Race and tension on the Everett City Council

Gerly Adrien is the first Black woman elected to the Everett City Council.
Gerly Adrien is the first Black woman elected to the Everett City Council.Lane Turner/Globe Staff

May Black councilor stand strong against forces of conservatism

Re “New official finds she stands alone in Everett: Colleagues critical of first Black woman on City Council” (Page A1, June 27): It would be laudable if members of governing bodies would listen to different perspectives that could have the result of stimulating change for the better. But change can be scary, especially for people who are satisfied with their lives, and who fear that any change will make their lives less comfortable.

This resistance to change is sad, especially because we all want our children to learn the skills of critical analysis and creative problem-solving — but why should they, if those skills are not allowed to flourish, that is, if they are just for show.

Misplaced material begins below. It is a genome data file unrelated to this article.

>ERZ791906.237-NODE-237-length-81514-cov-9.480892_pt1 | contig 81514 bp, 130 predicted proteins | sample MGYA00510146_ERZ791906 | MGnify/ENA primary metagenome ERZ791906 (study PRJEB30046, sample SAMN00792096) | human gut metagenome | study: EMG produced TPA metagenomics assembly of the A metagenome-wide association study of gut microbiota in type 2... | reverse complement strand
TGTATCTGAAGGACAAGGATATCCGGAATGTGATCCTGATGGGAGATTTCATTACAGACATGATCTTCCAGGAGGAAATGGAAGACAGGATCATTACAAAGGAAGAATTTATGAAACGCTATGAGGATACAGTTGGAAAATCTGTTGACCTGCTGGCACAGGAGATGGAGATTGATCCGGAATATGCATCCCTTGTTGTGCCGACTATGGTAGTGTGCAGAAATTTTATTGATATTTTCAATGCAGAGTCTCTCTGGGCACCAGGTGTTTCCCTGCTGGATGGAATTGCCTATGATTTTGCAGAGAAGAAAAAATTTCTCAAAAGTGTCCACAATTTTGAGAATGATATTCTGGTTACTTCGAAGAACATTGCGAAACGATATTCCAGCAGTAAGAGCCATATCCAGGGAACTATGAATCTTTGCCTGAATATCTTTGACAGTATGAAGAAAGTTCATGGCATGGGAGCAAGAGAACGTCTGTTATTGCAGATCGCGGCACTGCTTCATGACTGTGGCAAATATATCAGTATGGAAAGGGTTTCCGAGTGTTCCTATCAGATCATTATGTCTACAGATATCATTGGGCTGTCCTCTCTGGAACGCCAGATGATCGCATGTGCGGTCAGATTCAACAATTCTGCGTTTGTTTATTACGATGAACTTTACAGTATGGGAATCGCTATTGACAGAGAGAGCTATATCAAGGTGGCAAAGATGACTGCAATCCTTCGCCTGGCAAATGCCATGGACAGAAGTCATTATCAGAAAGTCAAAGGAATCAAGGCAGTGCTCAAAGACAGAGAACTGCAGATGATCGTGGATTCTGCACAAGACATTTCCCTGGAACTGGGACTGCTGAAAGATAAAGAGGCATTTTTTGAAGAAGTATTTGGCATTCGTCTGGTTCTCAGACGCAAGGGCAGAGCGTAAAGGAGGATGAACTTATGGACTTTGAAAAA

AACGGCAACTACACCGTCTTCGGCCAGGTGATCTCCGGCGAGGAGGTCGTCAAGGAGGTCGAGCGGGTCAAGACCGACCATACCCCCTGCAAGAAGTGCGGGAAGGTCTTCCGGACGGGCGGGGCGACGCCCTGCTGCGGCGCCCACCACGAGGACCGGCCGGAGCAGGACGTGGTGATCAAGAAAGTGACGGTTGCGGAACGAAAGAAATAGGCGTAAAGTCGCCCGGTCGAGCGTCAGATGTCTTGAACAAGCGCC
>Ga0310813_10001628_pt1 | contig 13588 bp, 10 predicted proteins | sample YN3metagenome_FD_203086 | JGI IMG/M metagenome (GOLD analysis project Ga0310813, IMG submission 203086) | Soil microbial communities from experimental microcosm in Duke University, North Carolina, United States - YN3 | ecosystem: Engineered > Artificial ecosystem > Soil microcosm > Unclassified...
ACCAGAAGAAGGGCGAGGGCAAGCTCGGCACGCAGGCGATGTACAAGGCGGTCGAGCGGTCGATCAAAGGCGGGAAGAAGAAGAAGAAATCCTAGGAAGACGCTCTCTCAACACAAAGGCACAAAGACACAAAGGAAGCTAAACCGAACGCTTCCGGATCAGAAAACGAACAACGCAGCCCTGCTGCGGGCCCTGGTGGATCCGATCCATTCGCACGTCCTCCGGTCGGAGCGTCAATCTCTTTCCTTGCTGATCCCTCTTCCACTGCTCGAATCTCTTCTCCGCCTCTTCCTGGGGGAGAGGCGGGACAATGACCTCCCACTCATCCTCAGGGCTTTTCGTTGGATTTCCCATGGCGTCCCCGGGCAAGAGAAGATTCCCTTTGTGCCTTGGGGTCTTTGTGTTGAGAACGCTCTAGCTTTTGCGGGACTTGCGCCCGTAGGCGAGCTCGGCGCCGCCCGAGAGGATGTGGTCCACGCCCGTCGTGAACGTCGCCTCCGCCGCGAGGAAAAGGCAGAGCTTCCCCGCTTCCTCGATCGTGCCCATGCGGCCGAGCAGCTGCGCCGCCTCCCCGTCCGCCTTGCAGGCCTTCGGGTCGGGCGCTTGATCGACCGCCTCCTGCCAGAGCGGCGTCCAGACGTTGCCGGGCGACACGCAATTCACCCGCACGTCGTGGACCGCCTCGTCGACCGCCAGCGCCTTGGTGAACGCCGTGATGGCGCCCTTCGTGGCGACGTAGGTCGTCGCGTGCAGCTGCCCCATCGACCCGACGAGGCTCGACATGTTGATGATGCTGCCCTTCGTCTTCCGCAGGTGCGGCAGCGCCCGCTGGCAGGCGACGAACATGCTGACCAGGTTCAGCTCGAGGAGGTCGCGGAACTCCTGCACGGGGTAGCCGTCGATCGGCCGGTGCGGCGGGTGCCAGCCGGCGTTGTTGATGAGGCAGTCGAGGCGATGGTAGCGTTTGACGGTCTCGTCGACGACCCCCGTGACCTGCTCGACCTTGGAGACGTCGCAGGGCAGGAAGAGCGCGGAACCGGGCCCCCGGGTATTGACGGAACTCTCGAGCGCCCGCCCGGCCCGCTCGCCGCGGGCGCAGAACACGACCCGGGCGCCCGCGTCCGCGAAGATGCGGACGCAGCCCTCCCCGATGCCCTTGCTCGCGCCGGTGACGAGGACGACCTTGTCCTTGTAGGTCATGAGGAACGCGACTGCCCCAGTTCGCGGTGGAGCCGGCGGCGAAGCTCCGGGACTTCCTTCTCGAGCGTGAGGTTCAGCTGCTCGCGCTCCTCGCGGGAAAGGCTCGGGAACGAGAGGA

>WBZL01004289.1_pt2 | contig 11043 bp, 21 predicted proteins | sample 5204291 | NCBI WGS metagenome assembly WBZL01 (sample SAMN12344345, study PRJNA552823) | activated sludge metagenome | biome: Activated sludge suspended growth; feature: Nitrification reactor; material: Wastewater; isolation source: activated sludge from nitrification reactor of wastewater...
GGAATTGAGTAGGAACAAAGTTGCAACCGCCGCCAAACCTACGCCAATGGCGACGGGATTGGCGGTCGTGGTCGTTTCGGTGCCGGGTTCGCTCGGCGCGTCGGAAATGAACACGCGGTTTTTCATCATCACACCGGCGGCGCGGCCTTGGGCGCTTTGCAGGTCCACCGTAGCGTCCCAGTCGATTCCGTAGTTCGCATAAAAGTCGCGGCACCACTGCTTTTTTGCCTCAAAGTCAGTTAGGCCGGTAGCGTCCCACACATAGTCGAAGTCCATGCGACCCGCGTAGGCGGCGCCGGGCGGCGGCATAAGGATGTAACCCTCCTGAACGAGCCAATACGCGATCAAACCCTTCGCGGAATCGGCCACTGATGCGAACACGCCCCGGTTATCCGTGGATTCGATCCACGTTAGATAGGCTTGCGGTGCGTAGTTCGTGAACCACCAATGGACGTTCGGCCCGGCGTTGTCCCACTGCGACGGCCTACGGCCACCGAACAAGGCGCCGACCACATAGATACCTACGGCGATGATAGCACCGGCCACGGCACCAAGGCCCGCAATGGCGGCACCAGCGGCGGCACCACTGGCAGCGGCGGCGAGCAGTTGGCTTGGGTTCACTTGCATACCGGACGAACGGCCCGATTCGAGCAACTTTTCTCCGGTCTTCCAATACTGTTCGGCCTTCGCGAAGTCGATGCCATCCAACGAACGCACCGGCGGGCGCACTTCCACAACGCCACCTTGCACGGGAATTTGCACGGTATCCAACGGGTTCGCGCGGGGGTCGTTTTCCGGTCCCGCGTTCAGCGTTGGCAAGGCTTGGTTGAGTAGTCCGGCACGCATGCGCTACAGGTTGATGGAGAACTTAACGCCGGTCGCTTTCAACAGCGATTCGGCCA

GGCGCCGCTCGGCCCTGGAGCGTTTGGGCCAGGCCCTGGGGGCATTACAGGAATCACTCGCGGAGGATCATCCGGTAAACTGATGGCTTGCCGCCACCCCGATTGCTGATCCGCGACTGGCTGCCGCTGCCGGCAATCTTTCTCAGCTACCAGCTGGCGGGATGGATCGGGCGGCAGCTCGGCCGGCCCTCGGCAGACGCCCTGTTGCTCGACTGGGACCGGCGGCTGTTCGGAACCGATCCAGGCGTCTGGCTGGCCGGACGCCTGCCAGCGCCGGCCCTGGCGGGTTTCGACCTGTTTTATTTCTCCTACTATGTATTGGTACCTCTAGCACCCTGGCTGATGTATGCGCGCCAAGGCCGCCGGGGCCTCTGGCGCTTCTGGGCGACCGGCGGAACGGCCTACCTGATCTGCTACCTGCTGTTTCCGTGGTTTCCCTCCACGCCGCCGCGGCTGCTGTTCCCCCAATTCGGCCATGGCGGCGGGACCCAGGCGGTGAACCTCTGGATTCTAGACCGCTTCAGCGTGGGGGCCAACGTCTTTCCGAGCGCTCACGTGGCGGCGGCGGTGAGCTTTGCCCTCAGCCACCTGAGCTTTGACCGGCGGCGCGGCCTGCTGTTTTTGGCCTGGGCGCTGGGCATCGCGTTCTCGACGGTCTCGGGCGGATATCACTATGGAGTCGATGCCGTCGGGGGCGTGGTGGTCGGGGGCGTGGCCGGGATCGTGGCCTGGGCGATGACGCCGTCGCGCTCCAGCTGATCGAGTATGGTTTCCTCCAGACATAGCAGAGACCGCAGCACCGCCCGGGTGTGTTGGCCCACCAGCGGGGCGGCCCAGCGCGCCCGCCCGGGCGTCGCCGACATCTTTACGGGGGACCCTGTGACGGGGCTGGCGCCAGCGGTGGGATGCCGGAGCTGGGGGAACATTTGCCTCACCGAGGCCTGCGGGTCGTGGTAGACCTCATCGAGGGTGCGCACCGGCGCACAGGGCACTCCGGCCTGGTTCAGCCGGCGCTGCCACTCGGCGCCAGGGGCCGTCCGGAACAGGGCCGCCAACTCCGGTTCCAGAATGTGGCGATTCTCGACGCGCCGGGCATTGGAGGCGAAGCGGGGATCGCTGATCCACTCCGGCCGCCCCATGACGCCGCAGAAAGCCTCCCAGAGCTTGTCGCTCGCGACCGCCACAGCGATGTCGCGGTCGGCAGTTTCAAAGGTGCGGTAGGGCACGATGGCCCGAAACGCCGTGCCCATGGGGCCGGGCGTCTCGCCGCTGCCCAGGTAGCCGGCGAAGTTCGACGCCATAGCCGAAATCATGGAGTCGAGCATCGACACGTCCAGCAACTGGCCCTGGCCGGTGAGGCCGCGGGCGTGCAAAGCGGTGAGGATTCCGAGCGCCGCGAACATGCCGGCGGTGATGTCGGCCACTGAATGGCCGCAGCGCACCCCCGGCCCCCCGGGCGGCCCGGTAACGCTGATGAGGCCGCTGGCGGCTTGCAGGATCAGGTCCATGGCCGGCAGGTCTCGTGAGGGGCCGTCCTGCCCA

May Gerly Adrien, who joined the Everett City Council in January, get the vocal support of the people who voted for her, and may she be able to continue to stand strong against the forces of conservatism at any cost.

Allan C. Greenberg


‘Nothing to see here’ stance is a form of blindness

When a white person denies racism because she or he hasn’t experienced or seen it, it is a sign of blindness to the reality of systemic racism.

It is not up to white people, the oppressors, to define or declare racism, or the absence of it — for example, the white city councilors in Everett who attack Gerly Adrien, a Black councilor, as she examines the racism that exists in Everett and calls the city to account.

The same is true for men denying sexism, or straight people having the final word on homophobia.

Marilyn Levin


I’m sure that Everett City Councilor Wayne Matewsky is absolutely correct when he says he has never experienced racism in Everett. He has enjoyed white male privilege all his life.

I am a white person.

Eleanor Koplovsky